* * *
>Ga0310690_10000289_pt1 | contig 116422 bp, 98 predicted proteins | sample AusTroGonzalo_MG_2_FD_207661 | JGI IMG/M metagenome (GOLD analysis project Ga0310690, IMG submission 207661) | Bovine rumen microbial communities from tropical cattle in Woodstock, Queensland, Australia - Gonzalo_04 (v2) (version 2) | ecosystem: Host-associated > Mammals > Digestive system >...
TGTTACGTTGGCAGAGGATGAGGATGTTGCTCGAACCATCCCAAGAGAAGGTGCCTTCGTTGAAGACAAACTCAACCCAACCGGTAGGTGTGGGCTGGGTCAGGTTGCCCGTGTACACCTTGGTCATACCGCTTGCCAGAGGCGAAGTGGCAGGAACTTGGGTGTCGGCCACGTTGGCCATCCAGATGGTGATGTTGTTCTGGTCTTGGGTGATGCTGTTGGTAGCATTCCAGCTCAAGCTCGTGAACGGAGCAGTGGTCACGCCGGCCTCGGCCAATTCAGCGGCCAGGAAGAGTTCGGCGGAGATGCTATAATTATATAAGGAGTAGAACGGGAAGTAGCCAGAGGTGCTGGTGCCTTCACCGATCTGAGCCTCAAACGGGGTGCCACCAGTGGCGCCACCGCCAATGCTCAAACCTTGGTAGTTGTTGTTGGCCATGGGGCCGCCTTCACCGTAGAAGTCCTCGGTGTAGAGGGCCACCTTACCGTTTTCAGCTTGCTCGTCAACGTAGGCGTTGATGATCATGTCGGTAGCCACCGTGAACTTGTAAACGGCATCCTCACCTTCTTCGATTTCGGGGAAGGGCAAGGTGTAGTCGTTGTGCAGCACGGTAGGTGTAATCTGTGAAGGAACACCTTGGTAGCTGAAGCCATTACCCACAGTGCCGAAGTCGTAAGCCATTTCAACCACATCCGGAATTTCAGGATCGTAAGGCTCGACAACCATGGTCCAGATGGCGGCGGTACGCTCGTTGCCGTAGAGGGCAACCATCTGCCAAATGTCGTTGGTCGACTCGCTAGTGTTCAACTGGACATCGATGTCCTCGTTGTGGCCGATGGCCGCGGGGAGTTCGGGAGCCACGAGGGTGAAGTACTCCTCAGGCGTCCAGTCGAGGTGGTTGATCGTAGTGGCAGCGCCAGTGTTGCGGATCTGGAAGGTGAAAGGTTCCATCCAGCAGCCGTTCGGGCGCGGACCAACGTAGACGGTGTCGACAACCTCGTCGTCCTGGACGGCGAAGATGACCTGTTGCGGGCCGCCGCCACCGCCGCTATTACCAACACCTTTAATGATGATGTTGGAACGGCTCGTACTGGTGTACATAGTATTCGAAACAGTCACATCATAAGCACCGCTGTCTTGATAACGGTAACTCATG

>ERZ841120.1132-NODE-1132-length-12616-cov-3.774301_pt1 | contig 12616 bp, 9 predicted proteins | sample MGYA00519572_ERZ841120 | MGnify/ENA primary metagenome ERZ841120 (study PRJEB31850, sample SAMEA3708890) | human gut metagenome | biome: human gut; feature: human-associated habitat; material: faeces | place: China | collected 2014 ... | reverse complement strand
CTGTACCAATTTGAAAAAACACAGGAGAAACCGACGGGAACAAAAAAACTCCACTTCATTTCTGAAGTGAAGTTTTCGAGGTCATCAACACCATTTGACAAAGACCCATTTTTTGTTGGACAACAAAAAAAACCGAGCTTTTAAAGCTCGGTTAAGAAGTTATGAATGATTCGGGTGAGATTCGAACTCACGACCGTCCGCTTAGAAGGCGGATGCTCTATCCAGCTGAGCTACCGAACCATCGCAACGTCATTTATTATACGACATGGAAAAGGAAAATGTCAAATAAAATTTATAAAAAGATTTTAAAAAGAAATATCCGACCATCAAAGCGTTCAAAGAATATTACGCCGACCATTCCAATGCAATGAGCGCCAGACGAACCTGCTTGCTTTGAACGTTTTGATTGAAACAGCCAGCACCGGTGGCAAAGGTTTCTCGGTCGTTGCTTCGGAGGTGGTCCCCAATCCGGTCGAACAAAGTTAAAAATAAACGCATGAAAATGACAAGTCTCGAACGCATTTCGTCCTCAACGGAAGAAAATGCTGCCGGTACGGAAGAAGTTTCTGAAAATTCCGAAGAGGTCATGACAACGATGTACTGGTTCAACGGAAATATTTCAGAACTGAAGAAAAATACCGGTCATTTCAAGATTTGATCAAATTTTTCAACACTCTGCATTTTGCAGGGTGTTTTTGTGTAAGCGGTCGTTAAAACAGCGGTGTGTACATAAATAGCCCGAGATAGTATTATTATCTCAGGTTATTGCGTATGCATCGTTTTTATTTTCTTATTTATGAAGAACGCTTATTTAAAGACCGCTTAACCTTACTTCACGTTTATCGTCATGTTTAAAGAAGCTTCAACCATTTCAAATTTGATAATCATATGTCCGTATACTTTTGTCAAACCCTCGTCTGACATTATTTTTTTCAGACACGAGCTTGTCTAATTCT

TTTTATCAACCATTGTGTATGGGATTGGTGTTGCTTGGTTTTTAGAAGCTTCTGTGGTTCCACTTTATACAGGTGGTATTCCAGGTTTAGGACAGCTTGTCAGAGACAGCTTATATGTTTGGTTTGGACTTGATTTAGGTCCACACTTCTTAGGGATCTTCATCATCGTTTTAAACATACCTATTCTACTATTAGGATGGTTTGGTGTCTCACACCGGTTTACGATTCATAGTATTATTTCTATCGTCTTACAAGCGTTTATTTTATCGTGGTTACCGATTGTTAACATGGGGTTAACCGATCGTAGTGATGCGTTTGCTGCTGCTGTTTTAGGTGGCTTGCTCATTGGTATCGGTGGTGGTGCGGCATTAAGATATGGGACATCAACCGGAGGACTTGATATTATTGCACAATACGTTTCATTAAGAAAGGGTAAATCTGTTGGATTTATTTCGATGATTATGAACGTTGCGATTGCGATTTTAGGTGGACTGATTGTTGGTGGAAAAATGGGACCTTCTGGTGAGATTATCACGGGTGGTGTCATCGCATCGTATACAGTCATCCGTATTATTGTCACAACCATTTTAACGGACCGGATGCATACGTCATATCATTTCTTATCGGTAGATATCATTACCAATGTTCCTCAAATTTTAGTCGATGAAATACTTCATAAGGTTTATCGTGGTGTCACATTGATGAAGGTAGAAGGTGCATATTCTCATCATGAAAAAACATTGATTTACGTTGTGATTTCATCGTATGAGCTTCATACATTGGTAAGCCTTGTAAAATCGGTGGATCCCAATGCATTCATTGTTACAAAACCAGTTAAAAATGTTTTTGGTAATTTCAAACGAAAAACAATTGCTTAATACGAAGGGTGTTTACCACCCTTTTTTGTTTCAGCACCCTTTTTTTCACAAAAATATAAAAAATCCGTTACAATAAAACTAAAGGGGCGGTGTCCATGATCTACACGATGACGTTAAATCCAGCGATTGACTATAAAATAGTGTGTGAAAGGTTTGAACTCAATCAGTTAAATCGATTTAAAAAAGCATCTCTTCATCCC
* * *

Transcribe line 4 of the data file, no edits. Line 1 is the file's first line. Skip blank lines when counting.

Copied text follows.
CTGTACCAATTTGAAAAAACACAGGAGAAACCGACGGGAACAAAAAAACTCCACTTCATTTCTGAAGTGAAGTTTTCGAGGTCATCAACACCATTTGACAAAGACCCATTTTTTGTTGGACAACAAAAAAAACCGAGCTTTTAAAGCTCGGTTAAGAAGTTATGAATGATTCGGGTGAGATTCGAACTCACGACCGTCCGCTTAGAAGGCGGATGCTCTATCCAGCTGAGCTACCGAACCATCGCAACGTCATTTATTATACGACATGGAAAAGGAAAATGTCAAATAAAATTTATAAAAAGATTTTAAAAAGAAATATCCGACCATCAAAGCGTTCAAAGAATATTACGCCGACCATTCCAATGCAATGAGCGCCAGACGAACCTGCTTGCTTTGAACGTTTTGATTGAAACAGCCAGCACCGGTGGCAAAGGTTTCTCGGTCGTTGCTTCGGAGGTGGTCCCCAATCCGGTCGAACAAAGTTAAAAATAAACGCATGAAAATGACAAGTCTCGAACGCATTTCGTCCTCAACGGAAGAAAATGCTGCCGGTACGGAAGAAGTTTCTGAAAATTCCGAAGAGGTCATGACAACGATGTACTGGTTCAACGGAAATATTTCAGAACTGAAGAAAAATACCGGTCATTTCAAGATTTGATCAAATTTTTCAACACTCTGCATTTTGCAGGGTGTTTTTGTGTAAGCGGTCGTTAAAACAGCGGTGTGTACATAAATAGCCCGAGATAGTATTATTATCTCAGGTTATTGCGTATGCATCGTTTTTATTTTCTTATTTATGAAGAACGCTTATTTAAAGACCGCTTAACCTTACTTCACGTTTATCGTCATGTTTAAAGAAGCTTCAACCATTTCAAATTTGATAATCATATGTCCGTATACTTTTGTCAAACCCTCGTCTGACATTATTTTTTTCAGACACGAGCTTGTCTAATTCT